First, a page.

mass involuntary committment would prevent some crime merely because people locked up can't commit crimes.
Without the mass action, he declared, “there very likely would have been thousands of cases [of smallpox] and hundreds of deaths.”
In the ensuing nine months, divisions have considerably deepened because of mass atrocities committed by both sides.
Truth, truthiness, in this mass media cacophony we live in, comes up something for grabs.
Climate leaders need to model this spirit, as it is the only one that will ever attract a mass movement.
To aggregate is to collect into a flock; to collect into a mass or sum.
We missed our morning mass, it will do us no harm to hear Nones in the Minster.
The mass in the village church satisfied the religious instinct.
Gone is the mass of the mountains, the stoniness of rocks, the hard solidity of iron.
Burlap was then placed over the mass of fish, and then boards on top of that.
"lump, quantity, size," late 14c., from Old French masse "lump, heap, pile; crowd, large amount; ingot, bar" (11c.), and directly from Latin massa "kneaded dough, lump, that which adheres together like dough," probably from Greek maza "barley cake, lump, mass, ball," related to massein "to knead," from PIE root *mag- "to knead" (cf. Lithuanian minkyti "to knead," see macerate). Sense extended in English 1580s to "a large quantity, amount, or number." Strict sense in physics is from 1704.
As an adjective from 1733, first attested in mass meeting in American English. mass culture is from 1916 in sociology (earlier in biology); mass hysteria is from 1914; mass media is from 1923; mass movement is from 1897; mass production is from 1920; mass grave is from 1918; mass murder from 1880.
"Eucharistic service," Old English mæsse, from Vulgar Latin *messa "eucharistic service," literally "dismissal," from Late Latin missa "dismissal," fem. past participle of mittere "to let go, send" (see mission); probably so called from the concluding words of the service, Ite, missa est, "Go, (the prayer) has been sent," or "Go, it is the dismissal."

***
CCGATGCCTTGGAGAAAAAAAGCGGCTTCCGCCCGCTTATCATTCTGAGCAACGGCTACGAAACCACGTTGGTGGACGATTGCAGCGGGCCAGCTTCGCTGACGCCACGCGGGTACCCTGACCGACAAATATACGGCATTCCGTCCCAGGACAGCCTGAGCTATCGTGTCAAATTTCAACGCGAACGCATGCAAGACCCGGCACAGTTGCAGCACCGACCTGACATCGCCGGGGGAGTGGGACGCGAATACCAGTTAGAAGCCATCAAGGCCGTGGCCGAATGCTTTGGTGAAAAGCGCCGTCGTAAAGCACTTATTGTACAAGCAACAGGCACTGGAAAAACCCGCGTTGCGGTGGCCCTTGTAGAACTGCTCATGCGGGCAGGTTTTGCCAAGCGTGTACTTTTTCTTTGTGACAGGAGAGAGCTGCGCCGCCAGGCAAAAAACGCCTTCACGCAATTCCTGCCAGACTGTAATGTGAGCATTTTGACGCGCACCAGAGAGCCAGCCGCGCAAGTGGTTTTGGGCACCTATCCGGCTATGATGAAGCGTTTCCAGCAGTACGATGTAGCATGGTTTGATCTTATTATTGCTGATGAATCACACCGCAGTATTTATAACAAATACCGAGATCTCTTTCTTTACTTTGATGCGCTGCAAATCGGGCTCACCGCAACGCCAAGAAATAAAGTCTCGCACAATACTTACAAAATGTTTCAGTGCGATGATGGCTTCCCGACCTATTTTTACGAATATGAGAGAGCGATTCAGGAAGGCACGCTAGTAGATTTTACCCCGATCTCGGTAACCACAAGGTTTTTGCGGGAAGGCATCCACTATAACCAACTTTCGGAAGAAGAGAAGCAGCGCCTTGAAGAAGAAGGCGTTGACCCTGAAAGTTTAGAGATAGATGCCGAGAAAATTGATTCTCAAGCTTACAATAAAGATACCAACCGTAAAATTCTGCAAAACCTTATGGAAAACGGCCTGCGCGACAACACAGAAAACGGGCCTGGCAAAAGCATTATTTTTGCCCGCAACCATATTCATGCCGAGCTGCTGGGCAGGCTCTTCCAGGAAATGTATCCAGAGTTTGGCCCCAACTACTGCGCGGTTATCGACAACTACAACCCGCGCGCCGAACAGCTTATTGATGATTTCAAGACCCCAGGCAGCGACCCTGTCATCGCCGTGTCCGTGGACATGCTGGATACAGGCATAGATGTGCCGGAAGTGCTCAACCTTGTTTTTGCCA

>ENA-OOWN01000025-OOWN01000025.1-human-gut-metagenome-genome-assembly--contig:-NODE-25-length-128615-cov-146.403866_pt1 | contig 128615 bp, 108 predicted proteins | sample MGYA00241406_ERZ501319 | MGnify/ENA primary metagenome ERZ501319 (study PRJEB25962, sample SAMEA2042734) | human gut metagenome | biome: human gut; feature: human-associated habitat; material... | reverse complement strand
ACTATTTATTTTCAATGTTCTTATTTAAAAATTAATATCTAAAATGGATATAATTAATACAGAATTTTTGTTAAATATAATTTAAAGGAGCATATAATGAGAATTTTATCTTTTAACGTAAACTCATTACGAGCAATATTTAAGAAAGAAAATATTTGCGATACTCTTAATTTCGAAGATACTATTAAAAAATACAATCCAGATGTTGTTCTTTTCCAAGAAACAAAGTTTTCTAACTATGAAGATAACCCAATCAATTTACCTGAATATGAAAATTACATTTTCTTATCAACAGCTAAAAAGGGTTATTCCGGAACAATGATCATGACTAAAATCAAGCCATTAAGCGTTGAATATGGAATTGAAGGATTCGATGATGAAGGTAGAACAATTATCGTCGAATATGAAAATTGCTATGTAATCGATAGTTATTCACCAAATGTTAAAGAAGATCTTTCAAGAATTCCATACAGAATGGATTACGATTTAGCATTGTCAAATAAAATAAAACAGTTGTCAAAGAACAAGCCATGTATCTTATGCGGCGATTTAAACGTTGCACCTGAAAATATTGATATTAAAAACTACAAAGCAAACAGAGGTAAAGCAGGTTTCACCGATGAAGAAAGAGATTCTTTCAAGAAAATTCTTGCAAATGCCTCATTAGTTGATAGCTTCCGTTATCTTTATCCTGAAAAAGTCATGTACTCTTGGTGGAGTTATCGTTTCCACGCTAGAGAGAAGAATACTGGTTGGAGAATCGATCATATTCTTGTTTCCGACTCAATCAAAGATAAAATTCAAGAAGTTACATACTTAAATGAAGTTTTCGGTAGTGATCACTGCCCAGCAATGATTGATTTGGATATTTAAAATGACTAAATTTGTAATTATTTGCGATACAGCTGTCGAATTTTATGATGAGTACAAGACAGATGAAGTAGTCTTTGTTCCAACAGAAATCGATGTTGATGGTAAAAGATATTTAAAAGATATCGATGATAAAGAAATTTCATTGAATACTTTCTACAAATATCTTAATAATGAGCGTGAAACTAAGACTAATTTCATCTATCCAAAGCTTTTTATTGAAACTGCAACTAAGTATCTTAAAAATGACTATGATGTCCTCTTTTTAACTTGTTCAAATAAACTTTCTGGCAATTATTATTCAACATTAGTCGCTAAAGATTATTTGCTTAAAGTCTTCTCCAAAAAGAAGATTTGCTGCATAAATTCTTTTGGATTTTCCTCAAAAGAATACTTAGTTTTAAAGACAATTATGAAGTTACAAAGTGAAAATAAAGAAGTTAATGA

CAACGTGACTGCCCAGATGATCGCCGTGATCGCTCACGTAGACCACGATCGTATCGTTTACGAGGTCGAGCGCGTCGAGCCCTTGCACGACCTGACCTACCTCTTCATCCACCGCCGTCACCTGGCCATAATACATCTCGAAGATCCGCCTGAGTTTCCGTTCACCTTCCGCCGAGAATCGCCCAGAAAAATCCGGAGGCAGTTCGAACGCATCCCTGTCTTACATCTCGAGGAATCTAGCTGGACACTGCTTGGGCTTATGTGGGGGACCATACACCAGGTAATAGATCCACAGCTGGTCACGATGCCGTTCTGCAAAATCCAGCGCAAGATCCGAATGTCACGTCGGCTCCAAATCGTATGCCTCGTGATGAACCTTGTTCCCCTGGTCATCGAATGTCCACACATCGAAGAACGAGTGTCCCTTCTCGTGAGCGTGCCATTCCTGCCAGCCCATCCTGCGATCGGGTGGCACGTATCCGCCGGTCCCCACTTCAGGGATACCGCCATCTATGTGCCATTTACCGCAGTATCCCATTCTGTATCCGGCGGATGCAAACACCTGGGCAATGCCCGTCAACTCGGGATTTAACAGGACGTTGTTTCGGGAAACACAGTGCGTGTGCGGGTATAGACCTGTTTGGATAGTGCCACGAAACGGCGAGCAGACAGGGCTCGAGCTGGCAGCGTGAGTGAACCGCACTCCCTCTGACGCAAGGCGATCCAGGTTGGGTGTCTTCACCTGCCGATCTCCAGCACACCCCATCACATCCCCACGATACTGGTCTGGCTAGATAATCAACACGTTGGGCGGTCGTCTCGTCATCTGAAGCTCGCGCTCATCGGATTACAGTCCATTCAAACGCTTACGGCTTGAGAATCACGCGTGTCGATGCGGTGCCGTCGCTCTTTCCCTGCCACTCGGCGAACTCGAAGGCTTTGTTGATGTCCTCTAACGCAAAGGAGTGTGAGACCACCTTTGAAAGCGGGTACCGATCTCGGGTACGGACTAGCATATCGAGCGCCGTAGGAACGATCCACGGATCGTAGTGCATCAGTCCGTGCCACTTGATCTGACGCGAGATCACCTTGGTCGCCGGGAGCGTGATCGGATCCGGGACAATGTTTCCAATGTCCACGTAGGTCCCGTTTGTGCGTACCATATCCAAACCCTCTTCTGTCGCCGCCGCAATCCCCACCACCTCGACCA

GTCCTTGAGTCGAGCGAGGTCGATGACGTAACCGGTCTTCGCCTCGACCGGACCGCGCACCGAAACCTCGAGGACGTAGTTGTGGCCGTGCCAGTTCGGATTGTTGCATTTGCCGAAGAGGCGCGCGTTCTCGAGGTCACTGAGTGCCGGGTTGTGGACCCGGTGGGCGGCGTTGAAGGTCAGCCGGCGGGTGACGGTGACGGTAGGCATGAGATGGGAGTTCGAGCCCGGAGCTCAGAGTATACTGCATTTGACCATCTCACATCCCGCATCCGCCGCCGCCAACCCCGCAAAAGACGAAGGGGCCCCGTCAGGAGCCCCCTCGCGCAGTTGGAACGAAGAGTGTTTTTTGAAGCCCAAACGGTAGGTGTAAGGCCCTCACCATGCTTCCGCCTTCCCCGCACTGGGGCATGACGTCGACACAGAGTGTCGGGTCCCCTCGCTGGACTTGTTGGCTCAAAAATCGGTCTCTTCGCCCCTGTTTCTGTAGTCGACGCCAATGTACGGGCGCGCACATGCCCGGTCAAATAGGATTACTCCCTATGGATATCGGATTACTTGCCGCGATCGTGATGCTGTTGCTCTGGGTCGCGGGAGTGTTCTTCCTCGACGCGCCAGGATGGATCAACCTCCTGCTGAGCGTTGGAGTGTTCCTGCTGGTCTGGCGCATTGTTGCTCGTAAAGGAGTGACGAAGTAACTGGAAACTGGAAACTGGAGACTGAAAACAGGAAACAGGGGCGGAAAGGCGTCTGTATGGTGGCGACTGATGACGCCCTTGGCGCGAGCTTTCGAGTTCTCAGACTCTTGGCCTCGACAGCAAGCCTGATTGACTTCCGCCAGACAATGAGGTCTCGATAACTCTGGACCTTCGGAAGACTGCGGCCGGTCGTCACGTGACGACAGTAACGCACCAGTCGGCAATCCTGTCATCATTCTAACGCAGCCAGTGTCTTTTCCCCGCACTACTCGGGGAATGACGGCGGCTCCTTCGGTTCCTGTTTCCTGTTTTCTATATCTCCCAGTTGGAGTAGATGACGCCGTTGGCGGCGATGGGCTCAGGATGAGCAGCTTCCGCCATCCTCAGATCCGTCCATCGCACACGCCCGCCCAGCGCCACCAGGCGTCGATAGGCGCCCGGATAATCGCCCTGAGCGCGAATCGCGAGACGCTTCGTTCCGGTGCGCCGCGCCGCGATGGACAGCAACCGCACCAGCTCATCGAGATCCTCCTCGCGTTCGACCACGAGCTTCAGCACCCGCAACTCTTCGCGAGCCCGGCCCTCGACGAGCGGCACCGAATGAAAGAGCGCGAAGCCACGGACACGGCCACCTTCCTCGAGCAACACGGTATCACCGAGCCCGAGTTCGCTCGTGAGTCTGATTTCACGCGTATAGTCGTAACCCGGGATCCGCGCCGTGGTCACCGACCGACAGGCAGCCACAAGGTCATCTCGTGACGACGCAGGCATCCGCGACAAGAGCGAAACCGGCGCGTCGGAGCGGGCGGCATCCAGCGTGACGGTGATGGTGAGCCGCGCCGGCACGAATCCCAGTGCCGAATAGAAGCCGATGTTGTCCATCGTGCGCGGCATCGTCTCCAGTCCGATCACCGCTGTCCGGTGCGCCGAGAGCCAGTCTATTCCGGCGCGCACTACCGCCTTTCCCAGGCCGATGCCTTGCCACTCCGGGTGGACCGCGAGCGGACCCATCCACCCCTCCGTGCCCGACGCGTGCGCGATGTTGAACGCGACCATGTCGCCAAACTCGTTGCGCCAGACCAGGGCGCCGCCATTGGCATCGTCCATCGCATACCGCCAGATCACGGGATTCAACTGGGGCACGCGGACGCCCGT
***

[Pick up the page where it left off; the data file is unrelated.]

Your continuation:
"to gather in a mass" (intransitive), 1560s, from mass (n.1) or from French masser. Transitive sense by c.1600. Related: Massed; massing.
A unified body of matter with no specific shape.
A grouping of individual parts or elements that compose a unified body of unspecified size or quantity.
The physical volume or bulk of a solid body.
Abbr. m The measure of the quantity of matter that a body or an object contains. The mass of the body is not dependent on gravity and therefore is different from but proportional to its weight.
A thick, pasty pharmacological mixture containing drugs from which pills are formed.
One of the seven fundamental SI units, the kilogram.
A measure of the amount of matter contained in or constituting a physical body. In classical mechanics, the mass of an object is related to the force required to accelerate it and hence is related to its inertia, and is essential to Newton's laws of motion. Objects that have mass interact with each other through the force of gravity. In Special Relativity, the observed mass of an object is dependent on its velocity with respect to the observer, with higher velocity entailing higher observed mass. Mass is measured in many different units; in most scientific applications, the SI unit of kilogram is used. See Note at weight. See also rest energy, General Relativity.